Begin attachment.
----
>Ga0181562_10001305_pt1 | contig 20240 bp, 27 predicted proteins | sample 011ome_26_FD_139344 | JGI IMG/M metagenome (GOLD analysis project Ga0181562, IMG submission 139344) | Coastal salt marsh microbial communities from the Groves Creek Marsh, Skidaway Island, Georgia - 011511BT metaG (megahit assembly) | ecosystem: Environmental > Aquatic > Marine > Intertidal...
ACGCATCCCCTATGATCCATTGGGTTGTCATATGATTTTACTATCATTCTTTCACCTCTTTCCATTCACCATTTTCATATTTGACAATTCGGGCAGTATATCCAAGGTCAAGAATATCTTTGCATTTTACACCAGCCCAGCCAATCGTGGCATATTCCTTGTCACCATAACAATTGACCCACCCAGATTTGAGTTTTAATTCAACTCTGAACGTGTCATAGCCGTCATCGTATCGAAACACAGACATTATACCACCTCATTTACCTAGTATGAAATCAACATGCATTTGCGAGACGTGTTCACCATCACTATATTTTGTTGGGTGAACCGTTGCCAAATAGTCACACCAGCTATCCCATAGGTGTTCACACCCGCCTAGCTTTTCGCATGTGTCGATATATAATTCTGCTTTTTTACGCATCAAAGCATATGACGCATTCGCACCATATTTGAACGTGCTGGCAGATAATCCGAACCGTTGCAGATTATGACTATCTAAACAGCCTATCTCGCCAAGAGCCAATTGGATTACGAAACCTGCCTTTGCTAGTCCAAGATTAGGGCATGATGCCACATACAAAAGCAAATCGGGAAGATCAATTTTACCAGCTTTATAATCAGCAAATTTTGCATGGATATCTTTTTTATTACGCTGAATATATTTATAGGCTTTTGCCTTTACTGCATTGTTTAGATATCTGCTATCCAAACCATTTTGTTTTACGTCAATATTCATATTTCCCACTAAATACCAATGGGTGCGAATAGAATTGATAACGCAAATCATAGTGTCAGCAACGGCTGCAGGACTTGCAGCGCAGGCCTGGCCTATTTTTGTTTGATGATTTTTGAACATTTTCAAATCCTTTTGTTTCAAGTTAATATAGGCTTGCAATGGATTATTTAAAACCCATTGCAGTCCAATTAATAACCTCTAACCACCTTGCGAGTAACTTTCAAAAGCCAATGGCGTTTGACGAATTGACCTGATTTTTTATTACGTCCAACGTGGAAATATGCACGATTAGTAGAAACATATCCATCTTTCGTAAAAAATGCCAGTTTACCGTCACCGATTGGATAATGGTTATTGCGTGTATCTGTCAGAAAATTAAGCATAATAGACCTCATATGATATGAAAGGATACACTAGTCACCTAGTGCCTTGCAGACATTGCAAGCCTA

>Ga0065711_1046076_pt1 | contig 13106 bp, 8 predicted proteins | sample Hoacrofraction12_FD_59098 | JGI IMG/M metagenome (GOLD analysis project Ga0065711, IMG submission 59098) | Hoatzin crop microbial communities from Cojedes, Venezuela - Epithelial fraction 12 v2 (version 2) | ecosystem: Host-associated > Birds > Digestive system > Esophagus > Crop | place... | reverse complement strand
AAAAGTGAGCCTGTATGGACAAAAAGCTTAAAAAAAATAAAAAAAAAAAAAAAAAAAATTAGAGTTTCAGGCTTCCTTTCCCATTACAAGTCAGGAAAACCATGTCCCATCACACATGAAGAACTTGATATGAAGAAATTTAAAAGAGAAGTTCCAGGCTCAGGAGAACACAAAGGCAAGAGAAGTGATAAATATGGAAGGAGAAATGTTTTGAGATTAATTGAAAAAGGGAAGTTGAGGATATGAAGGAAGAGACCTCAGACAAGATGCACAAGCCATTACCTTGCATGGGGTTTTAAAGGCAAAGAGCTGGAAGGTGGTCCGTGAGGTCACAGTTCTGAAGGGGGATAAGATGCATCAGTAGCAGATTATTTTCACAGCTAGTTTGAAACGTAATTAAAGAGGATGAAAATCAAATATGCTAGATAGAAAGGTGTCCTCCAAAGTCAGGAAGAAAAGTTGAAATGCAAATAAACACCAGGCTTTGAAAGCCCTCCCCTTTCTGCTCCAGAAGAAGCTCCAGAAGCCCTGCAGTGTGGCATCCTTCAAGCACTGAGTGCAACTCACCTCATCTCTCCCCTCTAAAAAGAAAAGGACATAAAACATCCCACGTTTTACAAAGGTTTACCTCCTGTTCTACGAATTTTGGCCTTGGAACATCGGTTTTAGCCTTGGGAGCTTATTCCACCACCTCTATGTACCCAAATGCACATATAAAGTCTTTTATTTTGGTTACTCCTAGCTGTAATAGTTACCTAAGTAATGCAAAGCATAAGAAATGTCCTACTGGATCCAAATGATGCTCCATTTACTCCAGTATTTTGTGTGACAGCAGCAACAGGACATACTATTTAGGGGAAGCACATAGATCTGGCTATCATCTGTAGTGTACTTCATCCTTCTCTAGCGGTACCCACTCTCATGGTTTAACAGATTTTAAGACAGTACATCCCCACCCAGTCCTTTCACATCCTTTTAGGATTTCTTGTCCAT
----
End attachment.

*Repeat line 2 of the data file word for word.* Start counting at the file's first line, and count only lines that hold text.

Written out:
ACGCATCCCCTATGATCCATTGGGTTGTCATATGATTTTACTATCATTCTTTCACCTCTTTCCATTCACCATTTTCATATTTGACAATTCGGGCAGTATATCCAAGGTCAAGAATATCTTTGCATTTTACACCAGCCCAGCCAATCGTGGCATATTCCTTGTCACCATAACAATTGACCCACCCAGATTTGAGTTTTAATTCAACTCTGAACGTGTCATAGCCGTCATCGTATCGAAACACAGACATTATACCACCTCATTTACCTAGTATGAAATCAACATGCATTTGCGAGACGTGTTCACCATCACTATATTTTGTTGGGTGAACCGTTGCCAAATAGTCACACCAGCTATCCCATAGGTGTTCACACCCGCCTAGCTTTTCGCATGTGTCGATATATAATTCTGCTTTTTTACGCATCAAAGCATATGACGCATTCGCACCATATTTGAACGTGCTGGCAGATAATCCGAACCGTTGCAGATTATGACTATCTAAACAGCCTATCTCGCCAAGAGCCAATTGGATTACGAAACCTGCCTTTGCTAGTCCAAGATTAGGGCATGATGCCACATACAAAAGCAAATCGGGAAGATCAATTTTACCAGCTTTATAATCAGCAAATTTTGCATGGATATCTTTTTTATTACGCTGAATATATTTATAGGCTTTTGCCTTTACTGCATTGTTTAGATATCTGCTATCCAAACCATTTTGTTTTACGTCAATATTCATATTTCCCACTAAATACCAATGGGTGCGAATAGAATTGATAACGCAAATCATAGTGTCAGCAACGGCTGCAGGACTTGCAGCGCAGGCCTGGCCTATTTTTGTTTGATGATTTTTGAACATTTTCAAATCCTTTTGTTTCAAGTTAATATAGGCTTGCAATGGATTATTTAAAACCCATTGCAGTCCAATTAATAACCTCTAACCACCTTGCGAGTAACTTTCAAAAGCCAATGGCGTTTGACGAATTGACCTGATTTTTTATTACGTCCAACGTGGAAATATGCACGATTAGTAGAAACATATCCATCTTTCGTAAAAAATGCCAGTTTACCGTCACCGATTGGATAATGGTTATTGCGTGTATCTGTCAGAAAATTAAGCATAATAGACCTCATATGATATGAAAGGATACACTAGTCACCTAGTGCCTTGCAGACATTGCAAGCCTA